17. Kansas City Royals (16-17): I’m tired of waiting on the positional core to come together—and I have no stake in it. There’s no shortage of talent, but it doesn’t feel like things are about to click.
16. Baltimore Orioles (17-14): Despite a league-low 10 Quality Starts, they’re keeping their heads above water in terms of run prevention. Still a team that will have to hope to outslug you. That’s precarious.
15. Toronto Blue Jays (17-17): Jose Reyes will be better. Encarnacion and Bautista will stay good. The Jays just need to plug their gaping, glaring holes, at second base and at the back of the rotation.
14. New York Yankees (18-15): I don’t foresee the starting pitching holding up, especially once the league gets a book on Masahiro Tanaka. The offense has been about as good as could be hoped, a back-handed compliment.
13. Los Angeles Angels of Anaheim (16-17): It’s all going to be a question of what their pitching staff can manage. Exaggerated version of the Orioles, right down to early injury issues with key players. Farm system limits upgrade potential.
12. San Francisco Giants (21-13): They strike out and hit home runs, which is very unlike their last few iterations. Same old reliance on veterans, though, and they’re delivering beautifully. Pablo Sandoval is the last tumbler out of place.
11. Cleveland Indians (15-19): Exceptional pitching depth has helped them weather the departures of Ubaldo Jimenez and Scott Kazmir. They just haven’t hit. I still believe they will. Lacking a certified superstar, though, they all have to hit.
10. Milwaukee Brewers (22-13): Heavy investment in starting rotation has paid off. They’ve gotten Quality Starts in 27 of their first 35 games. Offense has quietly been bad. They need Ryan Braun back, but also to get more disciplined.
9. Texas Rangers (17-17): Run differential indicates a 13-21 team. With so many early injury problems, you’d expect that. Being .500 despite that is an achievement. Now, they just need to hit on all cylinders, with everyone healthy.
8. Boston Red Sox (17-17): Some cracks in the offense have shown up (Daniel Nava), leading to a 9-13 record against right-handed starters. With so many options bubbling up for them, though, there’s no weakness they can’t overcome.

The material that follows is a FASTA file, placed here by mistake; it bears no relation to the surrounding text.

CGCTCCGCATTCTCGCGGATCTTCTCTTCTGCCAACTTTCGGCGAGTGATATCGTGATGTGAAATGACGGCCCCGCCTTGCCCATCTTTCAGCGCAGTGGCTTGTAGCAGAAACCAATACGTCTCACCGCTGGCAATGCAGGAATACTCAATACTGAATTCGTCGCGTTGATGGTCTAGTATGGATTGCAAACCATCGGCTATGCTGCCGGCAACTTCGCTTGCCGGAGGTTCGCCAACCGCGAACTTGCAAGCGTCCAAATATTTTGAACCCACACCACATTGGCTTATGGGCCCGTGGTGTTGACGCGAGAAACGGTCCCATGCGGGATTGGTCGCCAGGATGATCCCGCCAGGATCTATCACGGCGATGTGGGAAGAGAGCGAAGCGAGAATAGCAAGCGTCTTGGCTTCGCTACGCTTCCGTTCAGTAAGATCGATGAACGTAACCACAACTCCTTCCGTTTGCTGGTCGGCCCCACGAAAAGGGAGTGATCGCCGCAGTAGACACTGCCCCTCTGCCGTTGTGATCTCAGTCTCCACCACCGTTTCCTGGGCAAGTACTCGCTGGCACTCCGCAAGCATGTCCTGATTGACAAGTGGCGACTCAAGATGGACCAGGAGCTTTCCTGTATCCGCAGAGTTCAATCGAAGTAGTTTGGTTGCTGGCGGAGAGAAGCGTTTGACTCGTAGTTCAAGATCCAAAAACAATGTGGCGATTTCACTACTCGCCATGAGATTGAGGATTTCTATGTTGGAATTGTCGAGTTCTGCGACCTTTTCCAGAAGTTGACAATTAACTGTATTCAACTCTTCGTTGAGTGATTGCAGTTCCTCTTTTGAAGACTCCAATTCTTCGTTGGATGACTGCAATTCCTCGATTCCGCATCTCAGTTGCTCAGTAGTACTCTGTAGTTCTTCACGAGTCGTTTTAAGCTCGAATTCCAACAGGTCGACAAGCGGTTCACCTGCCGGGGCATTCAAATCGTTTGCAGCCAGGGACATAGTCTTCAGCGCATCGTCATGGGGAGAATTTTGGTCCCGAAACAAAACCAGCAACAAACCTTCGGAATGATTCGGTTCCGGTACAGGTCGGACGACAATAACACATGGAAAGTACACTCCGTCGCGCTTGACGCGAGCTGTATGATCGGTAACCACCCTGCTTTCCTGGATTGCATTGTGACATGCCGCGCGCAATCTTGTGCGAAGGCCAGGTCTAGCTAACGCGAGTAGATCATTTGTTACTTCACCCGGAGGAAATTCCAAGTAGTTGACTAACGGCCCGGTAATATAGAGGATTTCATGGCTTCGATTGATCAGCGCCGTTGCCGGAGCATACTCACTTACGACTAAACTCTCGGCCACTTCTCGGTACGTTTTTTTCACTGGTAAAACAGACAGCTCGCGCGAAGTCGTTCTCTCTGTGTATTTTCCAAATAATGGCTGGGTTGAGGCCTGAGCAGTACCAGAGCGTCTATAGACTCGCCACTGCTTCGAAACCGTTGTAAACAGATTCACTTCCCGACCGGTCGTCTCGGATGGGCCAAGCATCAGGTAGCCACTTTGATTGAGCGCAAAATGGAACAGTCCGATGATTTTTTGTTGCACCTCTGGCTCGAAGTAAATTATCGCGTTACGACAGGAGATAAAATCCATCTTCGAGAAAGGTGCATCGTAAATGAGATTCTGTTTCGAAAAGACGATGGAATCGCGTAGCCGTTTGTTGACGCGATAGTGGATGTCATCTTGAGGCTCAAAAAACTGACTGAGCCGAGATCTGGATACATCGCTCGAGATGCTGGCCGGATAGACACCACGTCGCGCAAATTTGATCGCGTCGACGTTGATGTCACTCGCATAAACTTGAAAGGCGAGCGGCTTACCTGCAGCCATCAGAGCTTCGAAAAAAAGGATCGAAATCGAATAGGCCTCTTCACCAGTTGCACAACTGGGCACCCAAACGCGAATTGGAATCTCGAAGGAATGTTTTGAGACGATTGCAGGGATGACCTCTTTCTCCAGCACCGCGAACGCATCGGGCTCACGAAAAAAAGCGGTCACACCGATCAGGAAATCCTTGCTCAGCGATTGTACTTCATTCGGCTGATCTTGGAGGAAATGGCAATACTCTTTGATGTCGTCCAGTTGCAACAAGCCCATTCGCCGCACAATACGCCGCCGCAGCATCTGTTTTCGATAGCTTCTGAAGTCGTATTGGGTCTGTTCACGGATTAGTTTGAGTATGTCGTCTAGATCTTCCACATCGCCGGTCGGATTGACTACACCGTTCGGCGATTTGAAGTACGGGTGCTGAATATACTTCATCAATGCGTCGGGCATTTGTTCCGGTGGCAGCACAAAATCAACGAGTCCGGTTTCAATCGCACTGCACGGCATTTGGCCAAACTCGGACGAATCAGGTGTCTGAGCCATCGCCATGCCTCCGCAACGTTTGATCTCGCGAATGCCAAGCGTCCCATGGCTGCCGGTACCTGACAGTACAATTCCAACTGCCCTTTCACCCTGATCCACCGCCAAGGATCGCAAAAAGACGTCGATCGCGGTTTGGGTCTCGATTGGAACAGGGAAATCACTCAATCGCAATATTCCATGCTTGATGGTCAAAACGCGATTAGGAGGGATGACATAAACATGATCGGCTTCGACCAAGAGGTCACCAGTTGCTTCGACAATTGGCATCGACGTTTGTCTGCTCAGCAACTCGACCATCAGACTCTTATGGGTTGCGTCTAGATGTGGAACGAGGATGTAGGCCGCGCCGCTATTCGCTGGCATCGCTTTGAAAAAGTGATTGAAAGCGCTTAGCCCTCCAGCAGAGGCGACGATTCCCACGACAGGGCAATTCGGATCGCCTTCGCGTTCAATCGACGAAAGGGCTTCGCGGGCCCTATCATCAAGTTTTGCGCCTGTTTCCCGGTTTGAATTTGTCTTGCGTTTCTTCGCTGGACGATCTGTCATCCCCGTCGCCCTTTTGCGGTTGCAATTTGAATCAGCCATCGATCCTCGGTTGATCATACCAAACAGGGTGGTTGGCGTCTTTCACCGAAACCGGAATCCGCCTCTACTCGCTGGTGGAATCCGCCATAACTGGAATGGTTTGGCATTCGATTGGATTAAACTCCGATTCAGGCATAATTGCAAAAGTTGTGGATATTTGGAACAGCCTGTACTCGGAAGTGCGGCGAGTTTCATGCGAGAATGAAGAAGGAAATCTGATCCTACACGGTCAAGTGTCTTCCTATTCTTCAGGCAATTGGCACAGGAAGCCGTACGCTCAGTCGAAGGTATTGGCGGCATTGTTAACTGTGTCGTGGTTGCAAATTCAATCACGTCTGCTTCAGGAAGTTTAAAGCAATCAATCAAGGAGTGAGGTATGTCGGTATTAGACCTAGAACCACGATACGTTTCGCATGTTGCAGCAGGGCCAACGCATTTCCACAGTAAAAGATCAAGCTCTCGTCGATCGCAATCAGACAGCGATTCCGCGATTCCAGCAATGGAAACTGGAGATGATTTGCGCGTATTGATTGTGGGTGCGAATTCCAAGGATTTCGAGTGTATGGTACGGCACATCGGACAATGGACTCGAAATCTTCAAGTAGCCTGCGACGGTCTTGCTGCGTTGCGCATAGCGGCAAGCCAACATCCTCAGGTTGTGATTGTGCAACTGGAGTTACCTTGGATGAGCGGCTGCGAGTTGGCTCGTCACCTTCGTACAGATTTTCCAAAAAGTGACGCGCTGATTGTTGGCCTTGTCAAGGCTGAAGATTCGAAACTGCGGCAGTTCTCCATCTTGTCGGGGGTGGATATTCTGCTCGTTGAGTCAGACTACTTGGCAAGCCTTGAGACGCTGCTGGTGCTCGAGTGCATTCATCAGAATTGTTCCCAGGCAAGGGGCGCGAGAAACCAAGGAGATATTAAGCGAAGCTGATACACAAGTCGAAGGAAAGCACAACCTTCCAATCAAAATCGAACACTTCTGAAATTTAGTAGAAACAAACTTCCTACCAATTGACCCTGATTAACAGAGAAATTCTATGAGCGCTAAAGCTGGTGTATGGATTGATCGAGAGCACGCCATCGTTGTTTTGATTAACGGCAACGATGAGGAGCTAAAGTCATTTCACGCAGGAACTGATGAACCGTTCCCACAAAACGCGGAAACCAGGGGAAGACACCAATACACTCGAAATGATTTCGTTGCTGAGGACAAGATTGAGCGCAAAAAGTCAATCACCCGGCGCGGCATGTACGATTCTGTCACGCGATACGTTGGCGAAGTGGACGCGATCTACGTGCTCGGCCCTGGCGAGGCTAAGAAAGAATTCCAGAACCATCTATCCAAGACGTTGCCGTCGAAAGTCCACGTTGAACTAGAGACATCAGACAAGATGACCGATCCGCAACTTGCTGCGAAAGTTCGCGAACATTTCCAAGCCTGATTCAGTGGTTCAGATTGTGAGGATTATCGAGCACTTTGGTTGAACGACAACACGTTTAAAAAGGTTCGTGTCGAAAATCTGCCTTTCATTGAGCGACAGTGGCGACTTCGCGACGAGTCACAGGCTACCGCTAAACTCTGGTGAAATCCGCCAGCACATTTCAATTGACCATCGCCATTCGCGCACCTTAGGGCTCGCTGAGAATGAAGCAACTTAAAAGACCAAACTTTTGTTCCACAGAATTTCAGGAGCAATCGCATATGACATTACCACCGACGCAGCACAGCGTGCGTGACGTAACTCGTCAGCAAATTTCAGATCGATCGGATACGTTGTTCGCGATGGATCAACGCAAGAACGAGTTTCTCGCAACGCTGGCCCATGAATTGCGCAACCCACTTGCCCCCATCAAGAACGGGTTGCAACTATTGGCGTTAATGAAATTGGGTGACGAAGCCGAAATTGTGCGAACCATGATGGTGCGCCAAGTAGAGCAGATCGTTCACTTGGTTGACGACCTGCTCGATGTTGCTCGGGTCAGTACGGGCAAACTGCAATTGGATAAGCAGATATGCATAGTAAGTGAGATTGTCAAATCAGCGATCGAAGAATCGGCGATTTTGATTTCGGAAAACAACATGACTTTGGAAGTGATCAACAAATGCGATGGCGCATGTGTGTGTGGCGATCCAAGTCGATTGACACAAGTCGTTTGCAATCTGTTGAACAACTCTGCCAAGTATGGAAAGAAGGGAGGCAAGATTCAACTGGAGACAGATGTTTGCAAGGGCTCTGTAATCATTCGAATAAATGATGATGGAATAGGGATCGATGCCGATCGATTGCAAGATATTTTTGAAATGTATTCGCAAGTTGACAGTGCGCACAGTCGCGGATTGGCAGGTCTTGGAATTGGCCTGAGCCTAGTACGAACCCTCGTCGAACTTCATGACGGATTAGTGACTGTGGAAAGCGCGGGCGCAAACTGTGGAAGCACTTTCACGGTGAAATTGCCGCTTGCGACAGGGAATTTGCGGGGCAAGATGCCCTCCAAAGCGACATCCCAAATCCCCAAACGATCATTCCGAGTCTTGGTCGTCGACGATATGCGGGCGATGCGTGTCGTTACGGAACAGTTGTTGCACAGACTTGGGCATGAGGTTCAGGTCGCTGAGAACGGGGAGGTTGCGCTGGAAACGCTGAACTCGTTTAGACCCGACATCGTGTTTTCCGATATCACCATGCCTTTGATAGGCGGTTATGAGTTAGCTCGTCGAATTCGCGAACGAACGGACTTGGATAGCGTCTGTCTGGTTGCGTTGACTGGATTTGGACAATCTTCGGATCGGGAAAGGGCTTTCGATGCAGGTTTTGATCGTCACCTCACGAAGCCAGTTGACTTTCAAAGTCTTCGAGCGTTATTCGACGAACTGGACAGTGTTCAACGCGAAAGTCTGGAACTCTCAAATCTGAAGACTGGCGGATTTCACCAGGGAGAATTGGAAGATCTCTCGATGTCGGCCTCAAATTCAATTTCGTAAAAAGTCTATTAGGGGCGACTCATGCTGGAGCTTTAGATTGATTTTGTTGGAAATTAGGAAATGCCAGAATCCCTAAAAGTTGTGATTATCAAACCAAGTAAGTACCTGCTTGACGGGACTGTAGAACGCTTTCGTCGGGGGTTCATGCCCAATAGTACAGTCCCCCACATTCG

7. Detroit Tigers (20-9): They’re 7-2 in one-run games. They’ve played a weak schedule. It’s not their record that puts them here. It’s Miguel Cabrera taking off and the bullpen shaping up.
6. Tampa Bay Rays (15-19): All those pitching injuries can’t help but dampen one’s enthusiasm. It’s also worrying when the bullpen wavers: Is the magic gone? Still, they have a strong, deep lineup and they field well. Good team.
5. Washington Nationals (19-15): They never seem to have everyone healthy at once, but even 90 percent of this team is good. Nationals pitchers have the highest strikeout rate and third-highest strikeout-to-walk ratio in MLB.
4. Atlanta Braves (18-15): Their 2.77 ERA would be the lowest since 1972, or 1968 for NL teams. (I’m not counting the 1981 Astros.) The offense runs hot and cold, but the parade of arms won’t stop.
3. St. Louis Cardinals (18-17): Plagued by the best possible problem: they’re so stuffed with talent that using everybody becomes difficult. It’ll take some work, but this much talent can’t lose. A trade to consolidate roster spots is in order.
2. Los Angeles Dodgers (19-16): Clayton Kershaw’s return is huge for them. The pitching staff is dominant, and needs to be, because the offense still amounts to less than the sum of its parts. The hitters seem unable to gel.
1. Oakland Athletics (20-15): Nine different A’s batters have walk rates of at least 10 percent this season, each in 70 or more plate appearances, most in baseball. They also have the best park-adjusted defensive efficiency in baseball.
Only five teams are at least five games over .500. Only five teams are at least five below .500. Nothing is settled yet. We’re starting to see the shape of teams’ successes and failures, but it’s all in silhouette. Keep an open mind.